Well I am looking really bad for some tutorials on making toys , soft toys to be more specific.... ..so I can get the basics down...atleast..
If there are some out there that you pros know are good and if someone can bother enough to make some here....I would be so obliged....
Btw I am 21 year old guy who loves toys.... hmm people aroud me think I am wierd..
Looking through here may help you, and check out Peter Konig's tutorials. 28chealseaslater might have some of the process in her sketchbook, but I haven't really checked it out.
Also, a single question mark will work fine.
I did some research a while ago. I have no experience at all, so I'll proceed to shoot out of my arse:
Here are some videos (I'm not gonna embed them since they're in multiple parts) about mold making and resin casting.
There are many of these kind of videos on YouTube. You can do this at home, but it's a lot of manual labor. The molds are often soft, meaning, you can have complex shapes and pry them out of the mold. You can use 2 component resin which seems to dry pretty fast. Apparently the detail level isn't that good, so it can be a good idea to keep shapes smooth. I don't think it would be possible to get near anything of Citadel miniature detail level this way, unless you start using professional casting stuff... like vacum /pressure chambers and stuff.
This Japanese video describes how an anime figure is sculpted from idea to casting and painting. It's 9 parts and the action doesn't start until video 2. I found it very informative despite not understanding much of what was said.
I looked into plastic kit making as well, but it's very, very expensive (meaning you need to produce large quantities). Apparently making steel molds are the reason for this. These aren't worn as easily as many molds, but since they are hard you need to think about separation. The parts needs to go on a sprue with injection points placed so it fills well. Details must be a certain thickness (walls) because plastic shrinks, possible making the walls concave and wobbly. The parts might grip to the mold (vacuum perhaps) so square stuff like lego bricks are apparently slightly tilted in the mold or something. I'm not sure how lego does the hollow bits, but I suspect they use more than 2 mold faces. Corner sharpness is another thing to worry about. Apparently it's difficult (thus expensive) to do sharp concave corners inside the mold. They have a little robotic thing which carves the inverted shape into the steel. I don't think concave corners (in the mold) would be a problem though, because those can be sharpened because they stick out.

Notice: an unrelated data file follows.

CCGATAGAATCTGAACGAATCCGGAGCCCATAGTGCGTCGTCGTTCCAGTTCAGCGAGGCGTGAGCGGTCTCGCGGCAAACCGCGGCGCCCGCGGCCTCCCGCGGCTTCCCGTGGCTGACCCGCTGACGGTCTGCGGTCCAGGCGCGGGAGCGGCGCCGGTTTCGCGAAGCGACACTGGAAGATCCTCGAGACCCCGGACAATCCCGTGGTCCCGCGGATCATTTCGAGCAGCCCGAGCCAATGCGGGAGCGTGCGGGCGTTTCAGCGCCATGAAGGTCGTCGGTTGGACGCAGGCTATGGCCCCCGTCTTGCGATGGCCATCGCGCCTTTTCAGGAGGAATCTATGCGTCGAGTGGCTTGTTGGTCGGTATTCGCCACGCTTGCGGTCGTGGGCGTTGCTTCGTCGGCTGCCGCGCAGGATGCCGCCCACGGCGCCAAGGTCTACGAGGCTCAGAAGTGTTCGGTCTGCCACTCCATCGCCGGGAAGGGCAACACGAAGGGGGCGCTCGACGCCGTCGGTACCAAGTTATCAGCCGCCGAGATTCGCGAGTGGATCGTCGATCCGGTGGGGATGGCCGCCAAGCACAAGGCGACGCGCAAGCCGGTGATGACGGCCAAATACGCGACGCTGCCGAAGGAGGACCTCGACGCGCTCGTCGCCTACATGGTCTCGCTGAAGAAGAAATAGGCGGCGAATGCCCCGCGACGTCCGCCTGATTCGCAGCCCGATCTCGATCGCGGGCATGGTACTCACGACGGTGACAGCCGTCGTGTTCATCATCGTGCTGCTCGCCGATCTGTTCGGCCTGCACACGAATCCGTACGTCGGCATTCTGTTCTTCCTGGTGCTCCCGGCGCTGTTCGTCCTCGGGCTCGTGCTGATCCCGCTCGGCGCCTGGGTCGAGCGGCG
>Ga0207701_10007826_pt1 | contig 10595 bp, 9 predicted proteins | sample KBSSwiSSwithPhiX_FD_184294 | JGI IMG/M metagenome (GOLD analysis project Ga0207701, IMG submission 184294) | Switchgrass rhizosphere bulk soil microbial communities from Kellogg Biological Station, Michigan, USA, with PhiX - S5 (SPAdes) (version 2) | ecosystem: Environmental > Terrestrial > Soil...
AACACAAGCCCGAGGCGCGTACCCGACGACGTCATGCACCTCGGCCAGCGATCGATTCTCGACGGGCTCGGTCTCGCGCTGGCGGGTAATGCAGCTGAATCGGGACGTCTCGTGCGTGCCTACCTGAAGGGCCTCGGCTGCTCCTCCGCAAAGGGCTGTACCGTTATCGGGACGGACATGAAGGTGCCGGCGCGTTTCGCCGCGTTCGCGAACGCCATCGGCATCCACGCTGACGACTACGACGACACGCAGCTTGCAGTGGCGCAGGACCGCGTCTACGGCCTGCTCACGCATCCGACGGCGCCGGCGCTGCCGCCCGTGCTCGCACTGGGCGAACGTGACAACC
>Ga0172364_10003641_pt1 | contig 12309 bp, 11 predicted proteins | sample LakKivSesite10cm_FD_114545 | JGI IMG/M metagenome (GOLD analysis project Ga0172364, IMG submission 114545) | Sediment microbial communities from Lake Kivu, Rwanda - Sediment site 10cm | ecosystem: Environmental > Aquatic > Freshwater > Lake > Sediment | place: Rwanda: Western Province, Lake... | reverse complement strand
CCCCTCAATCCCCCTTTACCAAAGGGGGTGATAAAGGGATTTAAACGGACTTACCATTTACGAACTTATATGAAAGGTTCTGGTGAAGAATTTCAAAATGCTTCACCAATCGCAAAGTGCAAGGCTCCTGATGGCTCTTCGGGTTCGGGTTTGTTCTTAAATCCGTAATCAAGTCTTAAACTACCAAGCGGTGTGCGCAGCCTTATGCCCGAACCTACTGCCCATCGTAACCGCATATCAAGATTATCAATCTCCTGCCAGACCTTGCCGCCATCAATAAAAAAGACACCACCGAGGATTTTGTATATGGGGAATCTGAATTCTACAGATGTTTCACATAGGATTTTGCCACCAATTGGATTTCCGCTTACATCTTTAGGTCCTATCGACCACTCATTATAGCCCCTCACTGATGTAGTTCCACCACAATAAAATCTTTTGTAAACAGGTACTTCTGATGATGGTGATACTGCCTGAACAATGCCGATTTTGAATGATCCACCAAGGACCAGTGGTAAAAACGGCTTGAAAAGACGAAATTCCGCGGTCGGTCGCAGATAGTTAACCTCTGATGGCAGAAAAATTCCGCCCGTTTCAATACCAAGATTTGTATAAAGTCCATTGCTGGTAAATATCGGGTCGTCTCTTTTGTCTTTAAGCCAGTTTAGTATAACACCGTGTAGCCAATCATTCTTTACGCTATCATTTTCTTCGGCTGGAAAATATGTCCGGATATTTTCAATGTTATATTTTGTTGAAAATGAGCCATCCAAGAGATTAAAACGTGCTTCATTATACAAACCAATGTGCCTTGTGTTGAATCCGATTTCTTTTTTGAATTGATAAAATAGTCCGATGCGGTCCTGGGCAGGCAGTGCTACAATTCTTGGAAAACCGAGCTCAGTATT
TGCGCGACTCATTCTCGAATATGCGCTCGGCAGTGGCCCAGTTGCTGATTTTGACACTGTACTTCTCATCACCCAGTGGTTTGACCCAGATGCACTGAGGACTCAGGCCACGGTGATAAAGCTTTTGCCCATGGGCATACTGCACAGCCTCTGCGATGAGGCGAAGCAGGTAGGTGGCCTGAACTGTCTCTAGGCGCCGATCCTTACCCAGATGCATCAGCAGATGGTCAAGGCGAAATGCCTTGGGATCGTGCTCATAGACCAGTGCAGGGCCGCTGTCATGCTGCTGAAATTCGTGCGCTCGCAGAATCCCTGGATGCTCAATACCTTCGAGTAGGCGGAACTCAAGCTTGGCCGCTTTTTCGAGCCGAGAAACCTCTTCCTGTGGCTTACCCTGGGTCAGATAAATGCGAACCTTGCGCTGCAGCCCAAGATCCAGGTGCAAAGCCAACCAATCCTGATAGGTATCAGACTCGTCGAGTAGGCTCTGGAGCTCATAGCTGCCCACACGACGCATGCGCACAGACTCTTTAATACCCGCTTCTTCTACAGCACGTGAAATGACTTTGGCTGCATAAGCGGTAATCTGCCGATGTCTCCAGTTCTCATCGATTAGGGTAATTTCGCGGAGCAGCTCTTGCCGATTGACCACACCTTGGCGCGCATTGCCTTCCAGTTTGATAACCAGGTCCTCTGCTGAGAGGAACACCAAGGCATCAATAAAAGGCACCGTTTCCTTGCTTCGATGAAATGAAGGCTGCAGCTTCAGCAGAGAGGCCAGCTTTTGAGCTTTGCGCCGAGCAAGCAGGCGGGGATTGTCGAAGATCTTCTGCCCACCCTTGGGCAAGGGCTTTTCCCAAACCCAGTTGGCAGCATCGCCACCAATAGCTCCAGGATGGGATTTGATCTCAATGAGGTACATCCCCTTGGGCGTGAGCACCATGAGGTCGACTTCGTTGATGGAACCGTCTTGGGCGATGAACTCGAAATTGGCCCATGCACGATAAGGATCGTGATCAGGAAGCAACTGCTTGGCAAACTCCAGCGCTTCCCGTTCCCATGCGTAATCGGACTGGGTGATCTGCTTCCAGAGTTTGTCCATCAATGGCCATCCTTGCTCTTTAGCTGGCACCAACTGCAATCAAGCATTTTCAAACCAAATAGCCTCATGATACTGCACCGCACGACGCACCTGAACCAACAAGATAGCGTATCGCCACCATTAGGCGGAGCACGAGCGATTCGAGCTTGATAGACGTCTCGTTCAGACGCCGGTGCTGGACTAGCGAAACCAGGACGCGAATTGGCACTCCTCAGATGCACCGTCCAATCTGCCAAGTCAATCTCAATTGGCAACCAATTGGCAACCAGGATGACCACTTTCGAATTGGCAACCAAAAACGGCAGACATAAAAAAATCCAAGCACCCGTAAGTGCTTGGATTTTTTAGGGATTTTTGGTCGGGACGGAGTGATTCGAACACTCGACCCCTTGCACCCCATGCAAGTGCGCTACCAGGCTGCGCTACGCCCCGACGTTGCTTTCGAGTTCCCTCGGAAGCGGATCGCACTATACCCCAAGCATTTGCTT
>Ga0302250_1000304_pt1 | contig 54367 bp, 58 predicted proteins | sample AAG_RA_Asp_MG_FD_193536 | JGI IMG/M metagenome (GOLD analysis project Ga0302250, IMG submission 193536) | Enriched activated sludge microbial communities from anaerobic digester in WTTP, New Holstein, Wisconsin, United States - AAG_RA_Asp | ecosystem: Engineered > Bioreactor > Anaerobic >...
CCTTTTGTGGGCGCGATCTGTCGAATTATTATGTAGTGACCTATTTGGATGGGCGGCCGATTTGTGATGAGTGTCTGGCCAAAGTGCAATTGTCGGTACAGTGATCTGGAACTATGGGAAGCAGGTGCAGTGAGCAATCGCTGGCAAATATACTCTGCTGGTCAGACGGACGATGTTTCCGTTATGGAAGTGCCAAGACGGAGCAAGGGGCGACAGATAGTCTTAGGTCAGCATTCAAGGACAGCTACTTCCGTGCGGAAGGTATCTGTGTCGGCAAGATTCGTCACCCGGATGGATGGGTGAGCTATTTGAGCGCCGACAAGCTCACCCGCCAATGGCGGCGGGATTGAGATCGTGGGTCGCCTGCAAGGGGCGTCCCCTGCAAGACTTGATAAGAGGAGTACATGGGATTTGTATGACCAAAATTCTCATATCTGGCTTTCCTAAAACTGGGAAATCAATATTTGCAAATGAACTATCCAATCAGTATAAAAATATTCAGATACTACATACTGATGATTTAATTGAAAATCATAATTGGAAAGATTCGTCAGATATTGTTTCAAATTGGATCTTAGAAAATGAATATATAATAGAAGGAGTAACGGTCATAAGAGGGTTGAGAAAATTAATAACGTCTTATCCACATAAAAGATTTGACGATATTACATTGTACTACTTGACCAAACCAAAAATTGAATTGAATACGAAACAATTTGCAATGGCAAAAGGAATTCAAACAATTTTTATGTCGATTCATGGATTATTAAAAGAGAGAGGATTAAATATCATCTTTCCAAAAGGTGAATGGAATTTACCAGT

Then you can get a 3D printer. These have gone down in price a lot, but are still a big investment. You most likely need to polish up anything it spits out. It's probably the best to buy this service.
You can make a 3D model yourself, but it's best to hire a specialist here too because they need to figure out a lot of technical stuff (unless you have a simple figure).
Then there's a method where you make the mold, pour in stuff an rotate the mold while the stuff dries. This is called rotocasting. Maybe rubberducks are made this way.
Last, designer/urban toys / vinyl figures has an artistic value that equals that of double gradient filled smileys and easter eggs. Also, they remind me of the stupid little deviant art mascot, every one of them. End rage.
Last edited by Prometheus|ANJ; September 2nd, 2008 at 07:28 AM. Reason: typo